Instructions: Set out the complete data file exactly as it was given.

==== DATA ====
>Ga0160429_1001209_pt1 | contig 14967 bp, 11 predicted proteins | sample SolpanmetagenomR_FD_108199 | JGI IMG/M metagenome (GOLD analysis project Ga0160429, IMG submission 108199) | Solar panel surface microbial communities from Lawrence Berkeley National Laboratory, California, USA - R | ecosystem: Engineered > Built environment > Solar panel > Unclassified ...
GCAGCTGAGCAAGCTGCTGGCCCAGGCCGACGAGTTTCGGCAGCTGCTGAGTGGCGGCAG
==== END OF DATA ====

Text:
>Ga0160429_1001209_pt1 | contig 14967 bp, 11 predicted proteins | sample SolpanmetagenomR_FD_108199 | JGI IMG/M metagenome (GOLD analysis project Ga0160429, IMG submission 108199) | Solar panel surface microbial communities from Lawrence Berkeley National Laboratory, California, USA - R | ecosystem: Engineered > Built environment > Solar panel > Unclassified ...
GCAGCTGAGCAAGCTGCTGGCCCAGGCCGACGAGTTTCGGCAGCTGCTGAGTGGCGGCAG